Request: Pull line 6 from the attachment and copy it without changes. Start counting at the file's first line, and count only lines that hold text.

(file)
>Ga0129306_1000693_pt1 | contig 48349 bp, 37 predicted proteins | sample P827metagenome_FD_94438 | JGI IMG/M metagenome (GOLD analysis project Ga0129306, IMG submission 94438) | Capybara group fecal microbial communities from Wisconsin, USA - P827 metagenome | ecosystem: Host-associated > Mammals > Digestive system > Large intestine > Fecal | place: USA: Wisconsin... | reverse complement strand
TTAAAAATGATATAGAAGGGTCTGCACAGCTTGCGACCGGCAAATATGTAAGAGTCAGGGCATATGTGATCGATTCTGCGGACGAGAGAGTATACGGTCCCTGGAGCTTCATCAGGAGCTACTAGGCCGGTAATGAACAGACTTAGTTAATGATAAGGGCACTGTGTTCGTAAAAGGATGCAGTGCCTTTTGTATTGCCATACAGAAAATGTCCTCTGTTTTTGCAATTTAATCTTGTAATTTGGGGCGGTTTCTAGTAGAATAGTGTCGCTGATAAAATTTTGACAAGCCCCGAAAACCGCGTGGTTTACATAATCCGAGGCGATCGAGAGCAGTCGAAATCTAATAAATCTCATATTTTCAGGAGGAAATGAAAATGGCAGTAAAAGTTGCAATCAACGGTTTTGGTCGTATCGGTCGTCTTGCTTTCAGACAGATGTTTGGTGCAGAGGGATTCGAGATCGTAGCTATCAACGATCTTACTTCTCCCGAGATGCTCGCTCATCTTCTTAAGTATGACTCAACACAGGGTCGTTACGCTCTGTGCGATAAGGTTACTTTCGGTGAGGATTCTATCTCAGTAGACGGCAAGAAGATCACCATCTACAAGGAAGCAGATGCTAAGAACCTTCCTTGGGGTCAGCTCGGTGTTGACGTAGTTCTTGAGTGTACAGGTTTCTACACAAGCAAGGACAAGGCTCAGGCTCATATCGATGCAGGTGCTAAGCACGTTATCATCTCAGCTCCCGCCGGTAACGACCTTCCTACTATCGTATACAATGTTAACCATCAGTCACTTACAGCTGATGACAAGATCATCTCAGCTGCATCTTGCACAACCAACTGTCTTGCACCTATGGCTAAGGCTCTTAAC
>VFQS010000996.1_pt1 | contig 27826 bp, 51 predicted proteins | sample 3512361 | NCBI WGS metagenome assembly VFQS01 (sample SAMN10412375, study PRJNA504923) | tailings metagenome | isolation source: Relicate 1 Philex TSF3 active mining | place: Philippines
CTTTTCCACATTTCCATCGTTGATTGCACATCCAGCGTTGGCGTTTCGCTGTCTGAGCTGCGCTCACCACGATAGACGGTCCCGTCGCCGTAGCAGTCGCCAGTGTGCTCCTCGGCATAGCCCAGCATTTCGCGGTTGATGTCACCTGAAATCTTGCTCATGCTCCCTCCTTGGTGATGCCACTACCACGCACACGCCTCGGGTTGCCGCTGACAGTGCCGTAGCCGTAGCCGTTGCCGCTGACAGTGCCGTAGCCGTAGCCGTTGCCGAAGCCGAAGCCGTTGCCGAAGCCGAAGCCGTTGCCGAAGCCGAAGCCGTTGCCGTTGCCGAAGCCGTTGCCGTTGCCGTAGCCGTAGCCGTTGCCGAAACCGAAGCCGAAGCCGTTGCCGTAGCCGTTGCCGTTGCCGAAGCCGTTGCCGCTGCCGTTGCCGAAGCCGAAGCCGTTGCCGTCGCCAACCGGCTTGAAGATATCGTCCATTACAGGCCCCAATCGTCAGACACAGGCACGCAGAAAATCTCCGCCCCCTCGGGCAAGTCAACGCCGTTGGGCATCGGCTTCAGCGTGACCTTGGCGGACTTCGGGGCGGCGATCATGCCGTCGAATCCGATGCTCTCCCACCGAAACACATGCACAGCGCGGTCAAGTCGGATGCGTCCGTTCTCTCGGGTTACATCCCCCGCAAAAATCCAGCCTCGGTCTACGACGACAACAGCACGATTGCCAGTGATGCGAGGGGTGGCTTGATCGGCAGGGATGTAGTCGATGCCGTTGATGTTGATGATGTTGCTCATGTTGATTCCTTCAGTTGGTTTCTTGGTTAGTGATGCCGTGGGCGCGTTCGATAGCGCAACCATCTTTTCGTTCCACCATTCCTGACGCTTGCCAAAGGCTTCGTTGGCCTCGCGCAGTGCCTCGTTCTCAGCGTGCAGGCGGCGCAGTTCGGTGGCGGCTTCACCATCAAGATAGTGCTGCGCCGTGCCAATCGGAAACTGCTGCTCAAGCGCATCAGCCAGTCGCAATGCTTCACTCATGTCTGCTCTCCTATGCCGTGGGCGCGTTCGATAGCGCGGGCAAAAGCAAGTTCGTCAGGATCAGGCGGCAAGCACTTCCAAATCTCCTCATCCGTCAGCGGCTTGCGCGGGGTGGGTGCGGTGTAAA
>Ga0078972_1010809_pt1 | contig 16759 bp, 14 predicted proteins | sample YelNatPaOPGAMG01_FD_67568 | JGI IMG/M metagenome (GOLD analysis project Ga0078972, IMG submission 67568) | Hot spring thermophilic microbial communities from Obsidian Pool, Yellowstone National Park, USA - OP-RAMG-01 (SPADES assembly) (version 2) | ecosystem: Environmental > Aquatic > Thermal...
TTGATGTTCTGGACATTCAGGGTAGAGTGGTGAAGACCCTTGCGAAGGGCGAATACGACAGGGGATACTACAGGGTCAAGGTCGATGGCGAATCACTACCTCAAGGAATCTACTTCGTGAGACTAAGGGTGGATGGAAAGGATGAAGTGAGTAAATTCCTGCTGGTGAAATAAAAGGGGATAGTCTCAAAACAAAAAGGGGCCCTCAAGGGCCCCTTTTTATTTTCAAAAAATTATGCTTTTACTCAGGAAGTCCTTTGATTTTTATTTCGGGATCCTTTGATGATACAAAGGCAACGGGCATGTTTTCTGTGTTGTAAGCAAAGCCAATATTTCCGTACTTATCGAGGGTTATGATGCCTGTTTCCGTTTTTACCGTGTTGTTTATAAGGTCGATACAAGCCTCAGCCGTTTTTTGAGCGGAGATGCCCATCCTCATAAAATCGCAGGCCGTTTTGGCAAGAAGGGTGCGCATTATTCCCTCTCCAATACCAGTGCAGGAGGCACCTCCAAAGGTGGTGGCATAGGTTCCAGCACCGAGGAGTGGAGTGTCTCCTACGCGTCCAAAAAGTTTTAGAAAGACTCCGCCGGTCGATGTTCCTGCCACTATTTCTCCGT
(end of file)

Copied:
TTGATGTTCTGGACATTCAGGGTAGAGTGGTGAAGACCCTTGCGAAGGGCGAATACGACAGGGGATACTACAGGGTCAAGGTCGATGGCGAATCACTACCTCAAGGAATCTACTTCGTGAGACTAAGGGTGGATGGAAAGGATGAAGTGAGTAAATTCCTGCTGGTGAAATAAAAGGGGATAGTCTCAAAACAAAAAGGGGCCCTCAAGGGCCCCTTTTTATTTTCAAAAAATTATGCTTTTACTCAGGAAGTCCTTTGATTTTTATTTCGGGATCCTTTGATGATACAAAGGCAACGGGCATGTTTTCTGTGTTGTAAGCAAAGCCAATATTTCCGTACTTATCGAGGGTTATGATGCCTGTTTCCGTTTTTACCGTGTTGTTTATAAGGTCGATACAAGCCTCAGCCGTTTTTTGAGCGGAGATGCCCATCCTCATAAAATCGCAGGCCGTTTTGGCAAGAAGGGTGCGCATTATTCCCTCTCCAATACCAGTGCAGGAGGCACCTCCAAAGGTGGTGGCATAGGTTCCAGCACCGAGGAGTGGAGTGTCTCCTACGCGTCCAAAAAGTTTTAGAAAGACTCCGCCGGTCGATGTTCCTGCCACTATTTCTCCGT